July 18 (UPI) -- Senate minority leader Chuck Schumer called on the FBI to investigate the Russia-based company behind a photo editing smartphone application over potential security and privacy risks.
The Democratic senator for New York said in a letter to FBI Director Christopher Wray and Federal Trade Commission Chairman Joseph Simons on Wednesday that he is concerned over how the FaceApp mobile software program by Russia-based Wireless Lab uses the personal data of U.S. citizens and whether it will send that information to third parties including foreign governments.
"It would be deeply troubling if the sensitive personal information of U.S. citizens was provided to a hostile foreign power actively engaged in cuber hostilities against the United States," Schumer said, referring to Russia.
The application, among other editing functions, uses artificial intelligence to age one's appearance in photographs, and Schumer said that photos taken with the application can be reused or republished without the user's consent. He also said it is and unclear how long FaceApp keeps the data it has been shared.
Wireless Lab's photo-editing app also poses national security risks as it may provide its users' information to foreign governments, specifically Moscow.
"As FBI Director Wray himself pointed out earlier this year, Russia remains a significant counterintelligence threat," he said in the letter.
Russia has been famously accused of meddling in the United State's 2016 presidential elections.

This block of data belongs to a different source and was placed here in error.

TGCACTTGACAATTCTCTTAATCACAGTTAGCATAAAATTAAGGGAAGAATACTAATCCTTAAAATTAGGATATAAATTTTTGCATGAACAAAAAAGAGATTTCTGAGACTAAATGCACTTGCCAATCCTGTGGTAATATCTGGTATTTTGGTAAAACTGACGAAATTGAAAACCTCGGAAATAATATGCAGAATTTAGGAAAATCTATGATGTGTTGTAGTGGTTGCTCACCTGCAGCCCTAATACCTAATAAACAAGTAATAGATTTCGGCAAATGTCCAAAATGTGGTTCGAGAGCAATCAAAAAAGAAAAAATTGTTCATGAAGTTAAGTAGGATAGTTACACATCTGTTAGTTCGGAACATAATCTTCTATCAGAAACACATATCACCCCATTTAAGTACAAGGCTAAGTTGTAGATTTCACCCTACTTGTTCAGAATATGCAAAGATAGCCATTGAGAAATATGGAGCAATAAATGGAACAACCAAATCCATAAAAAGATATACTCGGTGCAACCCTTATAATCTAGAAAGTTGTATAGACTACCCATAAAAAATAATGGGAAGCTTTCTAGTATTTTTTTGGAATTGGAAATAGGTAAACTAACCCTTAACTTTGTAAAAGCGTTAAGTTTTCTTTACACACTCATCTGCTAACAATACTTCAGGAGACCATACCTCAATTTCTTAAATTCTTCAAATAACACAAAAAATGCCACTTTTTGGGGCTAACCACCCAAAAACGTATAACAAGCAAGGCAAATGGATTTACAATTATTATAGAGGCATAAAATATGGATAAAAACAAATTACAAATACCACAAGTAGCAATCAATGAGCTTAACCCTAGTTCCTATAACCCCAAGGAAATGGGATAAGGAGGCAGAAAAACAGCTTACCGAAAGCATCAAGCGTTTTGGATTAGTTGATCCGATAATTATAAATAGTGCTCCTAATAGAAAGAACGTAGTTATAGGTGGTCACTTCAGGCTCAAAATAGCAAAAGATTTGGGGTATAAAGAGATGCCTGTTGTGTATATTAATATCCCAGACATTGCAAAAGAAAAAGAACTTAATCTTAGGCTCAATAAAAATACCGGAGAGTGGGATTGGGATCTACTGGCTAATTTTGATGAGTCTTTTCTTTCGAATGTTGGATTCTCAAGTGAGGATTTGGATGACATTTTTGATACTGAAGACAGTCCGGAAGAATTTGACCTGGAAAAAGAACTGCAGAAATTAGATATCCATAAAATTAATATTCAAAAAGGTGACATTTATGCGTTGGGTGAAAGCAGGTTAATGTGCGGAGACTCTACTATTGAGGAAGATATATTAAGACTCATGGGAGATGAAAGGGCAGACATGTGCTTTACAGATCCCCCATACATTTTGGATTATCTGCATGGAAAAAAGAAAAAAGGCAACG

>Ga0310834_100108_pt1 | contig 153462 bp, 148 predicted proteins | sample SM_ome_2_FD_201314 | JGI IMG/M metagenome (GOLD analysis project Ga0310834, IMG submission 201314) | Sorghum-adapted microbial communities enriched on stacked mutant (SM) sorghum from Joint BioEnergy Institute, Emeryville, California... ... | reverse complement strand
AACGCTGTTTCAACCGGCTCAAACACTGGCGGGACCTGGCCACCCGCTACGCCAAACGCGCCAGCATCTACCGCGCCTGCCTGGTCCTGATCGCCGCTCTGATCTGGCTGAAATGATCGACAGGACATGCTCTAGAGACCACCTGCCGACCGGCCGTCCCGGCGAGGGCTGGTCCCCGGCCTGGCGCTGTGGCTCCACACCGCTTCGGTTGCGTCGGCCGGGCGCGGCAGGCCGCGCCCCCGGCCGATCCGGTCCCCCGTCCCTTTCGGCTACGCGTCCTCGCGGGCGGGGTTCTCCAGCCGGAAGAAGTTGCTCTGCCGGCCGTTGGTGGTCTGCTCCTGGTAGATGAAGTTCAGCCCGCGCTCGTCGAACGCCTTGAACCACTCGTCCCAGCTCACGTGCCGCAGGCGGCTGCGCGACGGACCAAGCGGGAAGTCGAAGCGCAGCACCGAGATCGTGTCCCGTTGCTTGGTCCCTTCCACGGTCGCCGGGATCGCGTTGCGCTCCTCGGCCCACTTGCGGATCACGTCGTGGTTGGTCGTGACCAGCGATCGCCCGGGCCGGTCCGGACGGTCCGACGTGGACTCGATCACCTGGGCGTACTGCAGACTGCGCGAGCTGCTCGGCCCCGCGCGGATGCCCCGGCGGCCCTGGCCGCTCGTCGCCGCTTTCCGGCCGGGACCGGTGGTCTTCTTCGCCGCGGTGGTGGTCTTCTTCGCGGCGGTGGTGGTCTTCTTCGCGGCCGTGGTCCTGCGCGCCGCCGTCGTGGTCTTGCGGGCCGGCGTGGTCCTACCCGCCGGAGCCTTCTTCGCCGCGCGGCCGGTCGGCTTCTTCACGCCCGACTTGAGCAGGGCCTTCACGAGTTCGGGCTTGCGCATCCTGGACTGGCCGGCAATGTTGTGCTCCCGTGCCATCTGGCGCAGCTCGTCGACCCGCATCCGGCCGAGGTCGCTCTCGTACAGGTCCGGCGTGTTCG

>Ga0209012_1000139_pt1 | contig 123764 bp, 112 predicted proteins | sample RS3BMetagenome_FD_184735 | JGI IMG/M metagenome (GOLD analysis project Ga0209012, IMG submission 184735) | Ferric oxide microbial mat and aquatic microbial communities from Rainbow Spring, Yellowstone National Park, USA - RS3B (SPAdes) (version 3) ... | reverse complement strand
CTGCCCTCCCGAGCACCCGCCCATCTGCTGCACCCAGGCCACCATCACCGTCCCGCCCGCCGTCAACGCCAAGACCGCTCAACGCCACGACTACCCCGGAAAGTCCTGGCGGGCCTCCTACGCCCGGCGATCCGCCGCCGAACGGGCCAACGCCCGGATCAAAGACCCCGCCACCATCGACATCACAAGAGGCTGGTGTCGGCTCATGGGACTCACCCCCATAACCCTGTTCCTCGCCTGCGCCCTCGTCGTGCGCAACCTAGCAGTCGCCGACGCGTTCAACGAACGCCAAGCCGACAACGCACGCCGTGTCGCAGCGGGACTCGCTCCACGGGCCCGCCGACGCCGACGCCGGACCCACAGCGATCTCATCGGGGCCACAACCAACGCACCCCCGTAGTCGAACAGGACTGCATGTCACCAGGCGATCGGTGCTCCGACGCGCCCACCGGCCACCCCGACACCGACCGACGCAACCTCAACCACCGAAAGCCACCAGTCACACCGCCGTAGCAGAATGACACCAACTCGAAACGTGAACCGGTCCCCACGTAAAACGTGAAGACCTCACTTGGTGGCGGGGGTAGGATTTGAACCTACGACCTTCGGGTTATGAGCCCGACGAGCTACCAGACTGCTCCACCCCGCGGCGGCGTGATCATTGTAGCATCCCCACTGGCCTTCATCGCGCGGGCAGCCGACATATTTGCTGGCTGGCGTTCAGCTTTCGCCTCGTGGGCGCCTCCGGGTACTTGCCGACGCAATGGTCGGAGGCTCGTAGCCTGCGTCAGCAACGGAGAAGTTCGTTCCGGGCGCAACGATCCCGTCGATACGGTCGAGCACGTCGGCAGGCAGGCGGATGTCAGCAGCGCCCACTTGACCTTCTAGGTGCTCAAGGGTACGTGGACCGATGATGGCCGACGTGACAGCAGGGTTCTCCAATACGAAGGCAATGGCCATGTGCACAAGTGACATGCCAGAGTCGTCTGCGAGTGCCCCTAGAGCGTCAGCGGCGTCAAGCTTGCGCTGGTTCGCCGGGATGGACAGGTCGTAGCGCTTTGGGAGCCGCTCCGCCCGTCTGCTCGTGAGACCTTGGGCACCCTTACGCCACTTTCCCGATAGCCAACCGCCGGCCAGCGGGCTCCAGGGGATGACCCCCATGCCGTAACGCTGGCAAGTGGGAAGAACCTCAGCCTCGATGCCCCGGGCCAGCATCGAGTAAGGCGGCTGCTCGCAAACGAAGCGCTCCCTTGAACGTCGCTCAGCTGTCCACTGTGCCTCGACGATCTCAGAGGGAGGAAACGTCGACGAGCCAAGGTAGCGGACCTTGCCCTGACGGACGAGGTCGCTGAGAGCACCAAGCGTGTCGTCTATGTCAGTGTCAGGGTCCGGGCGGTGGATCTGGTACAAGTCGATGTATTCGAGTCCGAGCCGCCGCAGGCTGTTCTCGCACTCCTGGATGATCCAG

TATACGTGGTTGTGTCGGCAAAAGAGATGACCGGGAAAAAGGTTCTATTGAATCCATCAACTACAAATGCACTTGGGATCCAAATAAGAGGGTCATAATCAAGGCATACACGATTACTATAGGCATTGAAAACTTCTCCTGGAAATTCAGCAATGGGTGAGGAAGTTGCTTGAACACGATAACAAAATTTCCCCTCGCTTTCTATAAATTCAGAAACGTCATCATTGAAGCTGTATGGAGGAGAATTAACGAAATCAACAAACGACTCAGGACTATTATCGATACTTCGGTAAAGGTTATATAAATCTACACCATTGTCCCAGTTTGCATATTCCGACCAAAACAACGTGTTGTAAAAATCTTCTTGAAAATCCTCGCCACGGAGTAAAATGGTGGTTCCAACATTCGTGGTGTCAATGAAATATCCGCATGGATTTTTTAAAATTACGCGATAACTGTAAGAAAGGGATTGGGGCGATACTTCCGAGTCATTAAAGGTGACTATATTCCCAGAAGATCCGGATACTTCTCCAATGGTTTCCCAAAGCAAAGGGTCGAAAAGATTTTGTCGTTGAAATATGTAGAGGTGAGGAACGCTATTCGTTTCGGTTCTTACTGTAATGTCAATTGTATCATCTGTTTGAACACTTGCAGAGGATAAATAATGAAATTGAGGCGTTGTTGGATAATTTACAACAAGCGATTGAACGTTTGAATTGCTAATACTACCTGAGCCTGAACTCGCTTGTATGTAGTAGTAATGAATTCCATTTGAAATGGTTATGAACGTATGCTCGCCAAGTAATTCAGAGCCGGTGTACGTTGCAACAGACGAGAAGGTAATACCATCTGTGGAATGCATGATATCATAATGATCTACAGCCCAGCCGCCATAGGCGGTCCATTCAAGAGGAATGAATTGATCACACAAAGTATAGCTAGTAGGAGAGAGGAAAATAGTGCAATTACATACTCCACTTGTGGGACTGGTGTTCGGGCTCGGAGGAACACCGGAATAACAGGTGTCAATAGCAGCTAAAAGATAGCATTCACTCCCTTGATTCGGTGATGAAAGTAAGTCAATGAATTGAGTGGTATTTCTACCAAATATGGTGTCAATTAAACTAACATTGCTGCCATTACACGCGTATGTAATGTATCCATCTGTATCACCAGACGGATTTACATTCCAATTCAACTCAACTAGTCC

Schumer also called on the FTC to consider whether there are appropriate safeguards in place to protect the personal data of U.S. citizens, including government personnel and members of the military, and inform them of the risks associated with the application if not.
"In the age of facial recognition technology as both a surveillance and security use, it is essential that users have the information they need to ensure their personal and biometric data remains secure, including from hostile foreign nations," he said.
FaceApp, which first when viral in 2017 and says to have over 80 million downloads, has taken off again in recent days, sparking privacy concerns.
Wireless Lab countered the criticisms, saying, "we don't sell or share any user data with any third parties."
In a statement to Tech Crunch, the company said it only uses the photo uploaded to the program and "user data is not transferred to Russia," despite it being the location of its research and development division.
However, Schumer is asking the FBI to investigate the company to see if data is ending up in Russia's hands and if so, take immediate action to "mitigate the risk presented by the aggregation of this data."